Autumn Statement: Don't raid pensions, George

Ed Bowsher
by Lovemoney Staff Ed Bowsher on 04 December 2012  |  Comments 35 comments

There's been a lot of speculation that the Chancellor George Osborne will cut tax relief on pensions in tomorrow's Autumn Statement. That would be a mistake.

Autumn Statement: Don't raid pensions, George

Read what was announced in Autumn Statement 2012: what it means for you

We’ve been down this road before. Back in February I feared that the Chancellor would cut pension tax relief in March’s budget, following frenzied speculation that he'd set his sights on our retirement cash. Thankfully in the end nothing happened.

In the last few weeks, we’ve once again seen lots of speculation that a cut in relief will be announced tomorrow. The speculation is so widespread, I fear it’s true. However, I very much hope that I’m wrong.

Higher rate relief

The Chancellor could cut tax relief in two ways. Firstly, he could abolish higher rate tax relief on pension contributions.

Let’s say you’re a higher rate taxpayer earning £50,000 a year. You save £4,000 from your post-tax salary into a pension pot, and you then use that pot to give you an income when you retire.

As things stand, the Government gives you full tax relief on that £4,000 contribution, and so pays an extra £2,666 into your pension pot. In other words, for every 60p saved into a pension by a higher-rate taxpayer, the Government contributes 40p in tax relief to make it up to £1.

If you’re a basic rate taxpayer, the Government only contributes 20p in tax relief to your pension pot. So if you contributed £4,000, the Government would only add £1,000 to your contribution.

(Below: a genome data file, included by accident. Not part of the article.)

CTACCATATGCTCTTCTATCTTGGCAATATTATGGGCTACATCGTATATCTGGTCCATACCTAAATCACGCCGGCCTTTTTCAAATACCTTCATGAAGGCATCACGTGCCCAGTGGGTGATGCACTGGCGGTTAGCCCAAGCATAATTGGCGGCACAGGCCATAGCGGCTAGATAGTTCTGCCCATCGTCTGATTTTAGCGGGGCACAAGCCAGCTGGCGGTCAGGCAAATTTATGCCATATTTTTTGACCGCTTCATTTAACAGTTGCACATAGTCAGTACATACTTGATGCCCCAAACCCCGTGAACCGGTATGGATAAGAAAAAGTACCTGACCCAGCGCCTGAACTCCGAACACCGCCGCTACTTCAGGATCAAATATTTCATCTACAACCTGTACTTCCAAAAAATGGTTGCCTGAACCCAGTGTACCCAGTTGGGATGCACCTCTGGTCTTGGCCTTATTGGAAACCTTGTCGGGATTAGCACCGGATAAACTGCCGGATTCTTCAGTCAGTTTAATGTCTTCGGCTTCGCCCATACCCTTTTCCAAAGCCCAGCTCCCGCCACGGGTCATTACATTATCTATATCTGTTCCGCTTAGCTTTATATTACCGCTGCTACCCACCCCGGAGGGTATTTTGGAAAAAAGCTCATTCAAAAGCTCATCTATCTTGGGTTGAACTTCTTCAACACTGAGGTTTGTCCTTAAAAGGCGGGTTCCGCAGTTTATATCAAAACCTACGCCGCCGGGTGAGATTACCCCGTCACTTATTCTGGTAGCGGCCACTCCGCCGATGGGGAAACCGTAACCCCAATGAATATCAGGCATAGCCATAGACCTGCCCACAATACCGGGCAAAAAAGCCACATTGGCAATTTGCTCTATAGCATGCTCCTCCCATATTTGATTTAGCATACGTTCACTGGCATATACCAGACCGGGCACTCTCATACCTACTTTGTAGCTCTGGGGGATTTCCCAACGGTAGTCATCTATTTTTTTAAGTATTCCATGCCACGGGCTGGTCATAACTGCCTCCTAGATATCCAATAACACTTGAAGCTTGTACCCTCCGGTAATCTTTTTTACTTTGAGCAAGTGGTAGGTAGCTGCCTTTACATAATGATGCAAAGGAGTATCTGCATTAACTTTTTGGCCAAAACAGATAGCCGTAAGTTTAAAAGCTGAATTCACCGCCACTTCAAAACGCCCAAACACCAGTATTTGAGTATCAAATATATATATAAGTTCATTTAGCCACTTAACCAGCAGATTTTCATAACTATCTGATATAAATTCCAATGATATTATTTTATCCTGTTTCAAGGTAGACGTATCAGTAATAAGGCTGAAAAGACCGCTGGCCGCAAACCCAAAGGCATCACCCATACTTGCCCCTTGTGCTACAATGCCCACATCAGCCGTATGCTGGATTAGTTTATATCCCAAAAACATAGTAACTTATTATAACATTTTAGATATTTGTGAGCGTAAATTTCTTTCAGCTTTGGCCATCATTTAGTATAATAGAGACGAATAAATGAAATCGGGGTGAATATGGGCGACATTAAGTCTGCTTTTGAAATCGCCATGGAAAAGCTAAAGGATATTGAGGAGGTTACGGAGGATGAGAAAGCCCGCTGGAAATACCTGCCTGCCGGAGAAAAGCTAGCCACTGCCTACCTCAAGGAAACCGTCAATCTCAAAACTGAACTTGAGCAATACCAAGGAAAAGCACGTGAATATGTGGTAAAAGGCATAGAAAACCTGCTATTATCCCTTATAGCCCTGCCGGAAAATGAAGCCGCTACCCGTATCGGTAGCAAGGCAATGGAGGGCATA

Osborne may change the rules so that all pension savers receive tax relief at 20% on pension contributions. Abolishing higher rate relief could raise around £7 billion a year for the Government.

Tax-free allowance

Osborne’s second possible cut would be to reduce the tax-free allowance for pension contributions.

As things stand, any worker can save his whole year’s earnings into a pension tax-free, up to a maximum of £50,000. If an employer contributes to a worker’s pension pot, the total contributions from both the employer and employee can’t exceed the annual allowance.

However, there’s speculation that Osborne may cut the annual pension allowance to £40,000 or even £30,000. Cutting the allowance to £30,000 could raise around £1.8 billion a year for the Government.

What’s wrong with these cuts?

Now you might think that these cuts seem reasonable. After all, they’re only likely to affect higher rate taxpayers earning a lot more than the average UK wage.

But I disagree.

My main beef is that the annual allowance has already been cut in this Parliament and I think any further cuts would only create an impression that the rules on pension saving change every couple of years.

If you want to get as many people as possible to save for their retirement, you need to have stable, trusted regulation. If you’re worrying every year that the tax rules on pensions will change, you may decide that saving into a pension just isn’t worth the worry and the hassle.

And that would be a great shame. We need everyone to contribute significant amounts of money into their pensions and that applies to people on higher incomes as well as poorer folk.

It’s also worth noting that a cut in the annual allowance could affect some public sector employees who don’t consider themselves rich – such as head teachers and senior doctors.

Most public sector workers are in defined benefit or final salary schemes where they’ll get a pension based on the size of their salary when they worked.

Now if you’re in a defined benefit scheme and you get a promotion, the value of your pension may rise dramatically in that year. That one-off rise in value could easily be larger than £30,000 and trigger a one-off tax bill if the annual allowance was £30,000. This change could potentially affect anyone in a defined benefit scheme who gets a promotion and currently earns more than £40,000 a year.